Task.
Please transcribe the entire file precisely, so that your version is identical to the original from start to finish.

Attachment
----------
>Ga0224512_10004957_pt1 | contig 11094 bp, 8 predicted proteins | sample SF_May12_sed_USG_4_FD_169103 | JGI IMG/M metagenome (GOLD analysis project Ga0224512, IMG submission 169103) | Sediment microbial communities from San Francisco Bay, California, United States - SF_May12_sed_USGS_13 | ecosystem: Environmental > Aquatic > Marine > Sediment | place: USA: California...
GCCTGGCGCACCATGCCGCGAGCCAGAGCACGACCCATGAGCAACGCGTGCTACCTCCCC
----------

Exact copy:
>Ga0224512_10004957_pt1 | contig 11094 bp, 8 predicted proteins | sample SF_May12_sed_USG_4_FD_169103 | JGI IMG/M metagenome (GOLD analysis project Ga0224512, IMG submission 169103) | Sediment microbial communities from San Francisco Bay, California, United States - SF_May12_sed_USGS_13 | ecosystem: Environmental > Aquatic > Marine > Sediment | place: USA: California...
GCCTGGCGCACCATGCCGCGAGCCAGAGCACGACCCATGAGCAACGCGTGCTACCTCCCC